At 8:30 in the morning of June 9, 1846, a glue pot boiled over in Hamlin’s cabinet-making shop on George Street and started a devastating fire that reduced most of St. John’s to rubble and ashes.
More than 12,000 people were instantly homeless. Among the ecclesiastical edifices that remained standing were the Roman Catholic Cathedral, then under construction, and St. Thomas,’ the garrison church, but the Anglican Church of St. John the Baptist fell to the consuming flames. After the fire, Gov. Sir John Harvey struck a committee and instituted a commission that oversaw the distribution of relief funds sent from England and elsewhere to help the victims of fire.
Many people and institutions from outside the colony came to the aid of Newfoundland. Among them was the lord mayor of London, who asked Queen Victoria to write a so-called “Queen’s Letter” to Anglican parishes. The letter, drafted by the home secretary, Sir George Grey, was supposed to ask fellow Anglicans to collect funds for the victims and to help in rebuilding the Anglican church in St. John’s.
From Anglicans, for Anglicans
The collection that followed the Queen’s Letter became a great bone of contention in a deeply divided colony, when Anglican Bishop Edward Feild requested and received a sizeable chunk from the relief money for the rebuilding of the church of St. John the Baptist into a new cathedral.
Roman Catholics and Methodists saw themselves once again disadvantaged by Tory Anglicans and their governor. They interpreted the bishop’s support for the building of his new cathedral as yet another ideologically and politically inspired misappropriation of money in a time of great distress.
Frederick Jones, in his 1983 study about the political consequences of the Great Fire of 1846 — and, more recently, Peter Coffman, in his beautiful, award-winning 2008 book on Newfoundland Anglican Gothic architecture — have shed some light on a controversy that, from the beginning, was plagued by miscommunication and an all-too-quick assigning of motives in the highly charged political atmosphere.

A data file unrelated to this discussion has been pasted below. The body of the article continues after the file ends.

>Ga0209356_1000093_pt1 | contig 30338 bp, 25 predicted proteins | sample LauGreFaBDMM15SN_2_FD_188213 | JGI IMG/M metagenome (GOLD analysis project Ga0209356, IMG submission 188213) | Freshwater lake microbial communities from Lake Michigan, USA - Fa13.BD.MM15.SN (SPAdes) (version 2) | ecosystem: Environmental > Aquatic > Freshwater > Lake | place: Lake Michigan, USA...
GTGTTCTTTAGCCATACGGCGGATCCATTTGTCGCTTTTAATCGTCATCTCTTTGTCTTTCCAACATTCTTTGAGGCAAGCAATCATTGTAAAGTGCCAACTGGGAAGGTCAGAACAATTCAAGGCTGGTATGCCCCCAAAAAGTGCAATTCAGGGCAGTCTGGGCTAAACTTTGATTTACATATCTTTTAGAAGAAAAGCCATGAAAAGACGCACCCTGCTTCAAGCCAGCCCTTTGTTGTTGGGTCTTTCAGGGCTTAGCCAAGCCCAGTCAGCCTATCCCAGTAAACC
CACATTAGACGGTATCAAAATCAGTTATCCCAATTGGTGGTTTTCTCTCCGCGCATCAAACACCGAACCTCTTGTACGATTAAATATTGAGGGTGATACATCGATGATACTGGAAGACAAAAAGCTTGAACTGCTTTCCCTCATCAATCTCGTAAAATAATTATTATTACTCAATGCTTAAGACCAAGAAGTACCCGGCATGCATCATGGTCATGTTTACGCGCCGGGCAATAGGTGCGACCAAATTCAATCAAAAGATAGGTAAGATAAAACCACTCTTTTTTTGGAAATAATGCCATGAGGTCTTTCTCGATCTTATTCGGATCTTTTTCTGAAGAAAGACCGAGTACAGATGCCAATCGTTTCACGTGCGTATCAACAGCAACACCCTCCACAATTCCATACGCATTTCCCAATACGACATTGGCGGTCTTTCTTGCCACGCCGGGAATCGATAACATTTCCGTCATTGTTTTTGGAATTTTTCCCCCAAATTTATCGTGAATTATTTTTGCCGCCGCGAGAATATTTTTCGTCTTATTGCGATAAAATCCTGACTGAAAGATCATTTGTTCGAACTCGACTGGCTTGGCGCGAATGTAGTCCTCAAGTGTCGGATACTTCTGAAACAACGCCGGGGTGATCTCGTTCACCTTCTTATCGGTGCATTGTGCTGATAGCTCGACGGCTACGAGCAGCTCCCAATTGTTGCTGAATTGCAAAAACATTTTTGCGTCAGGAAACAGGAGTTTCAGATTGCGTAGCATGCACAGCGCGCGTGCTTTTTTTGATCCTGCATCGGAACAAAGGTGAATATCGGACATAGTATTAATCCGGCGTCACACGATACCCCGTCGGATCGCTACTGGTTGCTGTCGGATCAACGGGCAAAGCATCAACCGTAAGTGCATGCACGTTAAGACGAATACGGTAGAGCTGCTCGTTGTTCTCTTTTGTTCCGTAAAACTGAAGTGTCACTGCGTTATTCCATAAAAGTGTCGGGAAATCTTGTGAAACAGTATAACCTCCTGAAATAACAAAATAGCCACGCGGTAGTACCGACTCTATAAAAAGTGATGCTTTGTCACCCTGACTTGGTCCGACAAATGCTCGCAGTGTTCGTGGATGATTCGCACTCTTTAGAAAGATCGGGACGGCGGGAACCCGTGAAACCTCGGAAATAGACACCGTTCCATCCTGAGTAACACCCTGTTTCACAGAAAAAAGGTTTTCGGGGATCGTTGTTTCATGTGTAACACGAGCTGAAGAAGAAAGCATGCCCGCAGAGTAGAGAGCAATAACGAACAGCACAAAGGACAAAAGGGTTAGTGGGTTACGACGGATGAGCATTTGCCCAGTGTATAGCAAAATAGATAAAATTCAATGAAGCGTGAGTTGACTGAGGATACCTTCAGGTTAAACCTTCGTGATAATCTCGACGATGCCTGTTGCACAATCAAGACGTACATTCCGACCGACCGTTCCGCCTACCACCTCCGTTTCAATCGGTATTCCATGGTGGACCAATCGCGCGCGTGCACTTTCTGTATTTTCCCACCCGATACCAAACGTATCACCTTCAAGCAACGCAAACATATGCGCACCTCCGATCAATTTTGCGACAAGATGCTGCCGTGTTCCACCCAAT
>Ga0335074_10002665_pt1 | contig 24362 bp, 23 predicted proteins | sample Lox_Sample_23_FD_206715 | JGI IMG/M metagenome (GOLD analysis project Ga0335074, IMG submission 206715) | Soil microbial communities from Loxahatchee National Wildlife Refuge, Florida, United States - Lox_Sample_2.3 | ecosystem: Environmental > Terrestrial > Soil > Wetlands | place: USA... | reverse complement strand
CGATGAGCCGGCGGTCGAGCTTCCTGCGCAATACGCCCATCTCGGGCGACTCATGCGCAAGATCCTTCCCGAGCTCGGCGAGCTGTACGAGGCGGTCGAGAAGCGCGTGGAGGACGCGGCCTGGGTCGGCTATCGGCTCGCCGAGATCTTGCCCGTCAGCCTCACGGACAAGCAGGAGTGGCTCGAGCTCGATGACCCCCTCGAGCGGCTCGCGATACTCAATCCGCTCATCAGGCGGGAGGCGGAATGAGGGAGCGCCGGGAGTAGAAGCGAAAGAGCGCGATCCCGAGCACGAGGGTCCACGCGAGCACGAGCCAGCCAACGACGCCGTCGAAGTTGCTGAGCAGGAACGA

Well before the fire of 1846, Bishop Feild had intended to obtain funds for a new cathedral, a project he inherited from his predecessor, Bishop Aubrey George Spencer. The Queen’s Letter, so Archdeacon T.F.H. Bridge hoped, would make it possible to build a new church in the place of its burned-down predecessor.
“In short,” writes Peter Coffman, “this was Anglican money, and there was a limit to how much of it should go to Roman Catholics, however destitute.”
According to historian Frederick Jones, the lord mayor, who had requested a Queen’s Letter for relief, had promised the Bishop of London that a substantial amount of this money would go to the building of the new cathedral in St. John’s. As written, however, the Queen’s Letter did not mention any funding for the cathedral.
The home secretary, who had drafted the letter, felt that since the lord mayor and his committee were in charge, they should be able to distribute the funds as intended.
Bishop Feild feared that once the money came to Newfoundland, the Newfoundland commission overseeing fire relief would not direct the earmarked portion to his building project, since only one Anglican, Robert Prowse, was a member of the commission. So, the bishop braved a hurricane crossing to London, where he successfully obtained from the Colonial Office £14,000 from the relief fund for his cathedral.
Jones exculpates Feild entirely from any wrongdoing in the affair, stating that “the blame for the confusion must rest squarely upon the politicians in London.”
“The Lord Mayor’s committee,” he writes, “had clearly asked for the cathedral to be included in the Queen’s letter and when this had not been done they had been mollified by promises that they would administer the money.”
In Newfoundland, where people were unaware of these governmental intentions and promises and saw no financial support of a cathedral mentioned in the Queen’s Letter, “it looked like as if Feild had obtained from the British government money which had been collected only for the relief of sufferers from the fire.”
Model of agitation
Consequently, tempers flared and the bishop was charged with acting dishonourably by his Protestant and Roman Catholic opponents, one of whom accused him of building the Anglican cathedral “upon the moans and blood of the suffering poor.”
Such accusations appeared all the more plausible since the vast majority of the people afflicted by the fire had been Roman Catholics and Methodists of little means.
Thus, a well-intentioned relief initiative under the name of Queen Victoria had become an explosive political controversy in the wake of great human tragedy.
Jones goes so far as to suggest that the protest of the relief fund became a “model of agitation” in rallying diverse factions around a common cause, later appropriated during the educational controversy that led eventually to Responsible Government.
Hans J. Rollmann is professor of Religious Studies at MUN and can be reached by email: email@example.com.